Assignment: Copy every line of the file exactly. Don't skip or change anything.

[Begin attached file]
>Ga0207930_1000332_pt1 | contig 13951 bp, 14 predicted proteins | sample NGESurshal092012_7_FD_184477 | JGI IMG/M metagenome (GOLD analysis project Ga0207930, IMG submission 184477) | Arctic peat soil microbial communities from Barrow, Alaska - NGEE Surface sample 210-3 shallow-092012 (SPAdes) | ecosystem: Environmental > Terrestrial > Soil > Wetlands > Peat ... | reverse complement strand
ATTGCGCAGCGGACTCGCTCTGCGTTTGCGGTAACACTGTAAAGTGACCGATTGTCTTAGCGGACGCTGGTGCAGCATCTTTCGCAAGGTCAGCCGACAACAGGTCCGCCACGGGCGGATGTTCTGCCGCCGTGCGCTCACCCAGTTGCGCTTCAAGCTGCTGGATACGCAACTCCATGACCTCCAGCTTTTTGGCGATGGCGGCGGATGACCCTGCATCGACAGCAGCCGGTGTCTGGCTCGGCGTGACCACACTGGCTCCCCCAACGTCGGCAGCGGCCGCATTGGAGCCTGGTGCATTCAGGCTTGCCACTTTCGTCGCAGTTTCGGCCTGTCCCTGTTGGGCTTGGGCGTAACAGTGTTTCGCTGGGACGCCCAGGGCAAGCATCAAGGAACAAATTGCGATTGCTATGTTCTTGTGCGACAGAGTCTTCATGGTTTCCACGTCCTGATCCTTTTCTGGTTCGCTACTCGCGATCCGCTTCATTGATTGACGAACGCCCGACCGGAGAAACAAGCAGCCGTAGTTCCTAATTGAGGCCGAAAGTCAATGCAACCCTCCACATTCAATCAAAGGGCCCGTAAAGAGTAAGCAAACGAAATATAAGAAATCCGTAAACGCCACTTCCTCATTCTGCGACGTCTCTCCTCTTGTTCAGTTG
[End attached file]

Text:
>Ga0207930_1000332_pt1 | contig 13951 bp, 14 predicted proteins | sample NGESurshal092012_7_FD_184477 | JGI IMG/M metagenome (GOLD analysis project Ga0207930, IMG submission 184477) | Arctic peat soil microbial communities from Barrow, Alaska - NGEE Surface sample 210-3 shallow-092012 (SPAdes) | ecosystem: Environmental > Terrestrial > Soil > Wetlands > Peat ... | reverse complement strand
ATTGCGCAGCGGACTCGCTCTGCGTTTGCGGTAACACTGTAAAGTGACCGATTGTCTTAGCGGACGCTGGTGCAGCATCTTTCGCAAGGTCAGCCGACAACAGGTCCGCCACGGGCGGATGTTCTGCCGCCGTGCGCTCACCCAGTTGCGCTTCAAGCTGCTGGATACGCAACTCCATGACCTCCAGCTTTTTGGCGATGGCGGCGGATGACCCTGCATCGACAGCAGCCGGTGTCTGGCTCGGCGTGACCACACTGGCTCCCCCAACGTCGGCAGCGGCCGCATTGGAGCCTGGTGCATTCAGGCTTGCCACTTTCGTCGCAGTTTCGGCCTGTCCCTGTTGGGCTTGGGCGTAACAGTGTTTCGCTGGGACGCCCAGGGCAAGCATCAAGGAACAAATTGCGATTGCTATGTTCTTGTGCGACAGAGTCTTCATGGTTTCCACGTCCTGATCCTTTTCTGGTTCGCTACTCGCGATCCGCTTCATTGATTGACGAACGCCCGACCGGAGAAACAAGCAGCCGTAGTTCCTAATTGAGGCCGAAAGTCAATGCAACCCTCCACATTCAATCAAAGGGCCCGTAAAGAGTAAGCAAACGAAATATAAGAAATCCGTAAACGCCACTTCCTCATTCTGCGACGTCTCTCCTCTTGTTCAGTTG